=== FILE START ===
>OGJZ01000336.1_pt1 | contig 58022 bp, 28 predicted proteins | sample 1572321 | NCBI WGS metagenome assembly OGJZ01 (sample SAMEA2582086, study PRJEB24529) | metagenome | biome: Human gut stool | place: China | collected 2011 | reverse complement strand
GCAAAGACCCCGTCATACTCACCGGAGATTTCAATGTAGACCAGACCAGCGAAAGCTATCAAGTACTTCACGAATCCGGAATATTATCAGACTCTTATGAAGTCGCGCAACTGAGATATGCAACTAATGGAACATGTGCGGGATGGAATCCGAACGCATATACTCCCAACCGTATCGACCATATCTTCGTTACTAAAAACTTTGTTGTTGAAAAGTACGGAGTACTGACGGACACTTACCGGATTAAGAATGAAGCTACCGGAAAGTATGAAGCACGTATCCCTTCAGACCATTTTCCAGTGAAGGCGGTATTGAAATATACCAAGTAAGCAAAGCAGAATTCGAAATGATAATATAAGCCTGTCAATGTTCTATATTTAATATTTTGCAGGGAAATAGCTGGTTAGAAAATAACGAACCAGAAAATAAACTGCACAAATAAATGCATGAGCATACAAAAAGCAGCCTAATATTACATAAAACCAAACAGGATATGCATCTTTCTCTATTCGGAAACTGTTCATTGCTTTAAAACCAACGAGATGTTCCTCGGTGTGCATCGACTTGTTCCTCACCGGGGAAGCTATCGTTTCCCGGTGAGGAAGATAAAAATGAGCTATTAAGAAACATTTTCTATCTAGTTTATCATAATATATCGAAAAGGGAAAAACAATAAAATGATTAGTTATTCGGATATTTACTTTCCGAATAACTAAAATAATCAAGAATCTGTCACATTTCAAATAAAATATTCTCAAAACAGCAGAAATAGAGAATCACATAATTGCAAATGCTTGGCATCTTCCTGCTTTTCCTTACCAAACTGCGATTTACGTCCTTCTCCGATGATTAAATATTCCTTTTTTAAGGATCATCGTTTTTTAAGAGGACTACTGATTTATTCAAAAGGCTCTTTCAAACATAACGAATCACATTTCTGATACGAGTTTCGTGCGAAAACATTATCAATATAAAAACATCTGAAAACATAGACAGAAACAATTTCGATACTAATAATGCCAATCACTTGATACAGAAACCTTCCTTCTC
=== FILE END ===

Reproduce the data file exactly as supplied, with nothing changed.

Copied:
>OGJZ01000336.1_pt1 | contig 58022 bp, 28 predicted proteins | sample 1572321 | NCBI WGS metagenome assembly OGJZ01 (sample SAMEA2582086, study PRJEB24529) | metagenome | biome: Human gut stool | place: China | collected 2011 | reverse complement strand
GCAAAGACCCCGTCATACTCACCGGAGATTTCAATGTAGACCAGACCAGCGAAAGCTATCAAGTACTTCACGAATCCGGAATATTATCAGACTCTTATGAAGTCGCGCAACTGAGATATGCAACTAATGGAACATGTGCGGGATGGAATCCGAACGCATATACTCCCAACCGTATCGACCATATCTTCGTTACTAAAAACTTTGTTGTTGAAAAGTACGGAGTACTGACGGACACTTACCGGATTAAGAATGAAGCTACCGGAAAGTATGAAGCACGTATCCCTTCAGACCATTTTCCAGTGAAGGCGGTATTGAAATATACCAAGTAAGCAAAGCAGAATTCGAAATGATAATATAAGCCTGTCAATGTTCTATATTTAATATTTTGCAGGGAAATAGCTGGTTAGAAAATAACGAACCAGAAAATAAACTGCACAAATAAATGCATGAGCATACAAAAAGCAGCCTAATATTACATAAAACCAAACAGGATATGCATCTTTCTCTATTCGGAAACTGTTCATTGCTTTAAAACCAACGAGATGTTCCTCGGTGTGCATCGACTTGTTCCTCACCGGGGAAGCTATCGTTTCCCGGTGAGGAAGATAAAAATGAGCTATTAAGAAACATTTTCTATCTAGTTTATCATAATATATCGAAAAGGGAAAAACAATAAAATGATTAGTTATTCGGATATTTACTTTCCGAATAACTAAAATAATCAAGAATCTGTCACATTTCAAATAAAATATTCTCAAAACAGCAGAAATAGAGAATCACATAATTGCAAATGCTTGGCATCTTCCTGCTTTTCCTTACCAAACTGCGATTTACGTCCTTCTCCGATGATTAAATATTCCTTTTTTAAGGATCATCGTTTTTTAAGAGGACTACTGATTTATTCAAAAGGCTCTTTCAAACATAACGAATCACATTTCTGATACGAGTTTCGTGCGAAAACATTATCAATATAAAAACATCTGAAAACATAGACAGAAACAATTTCGATACTAATAATGCCAATCACTTGATACAGAAACCTTCCTTCTC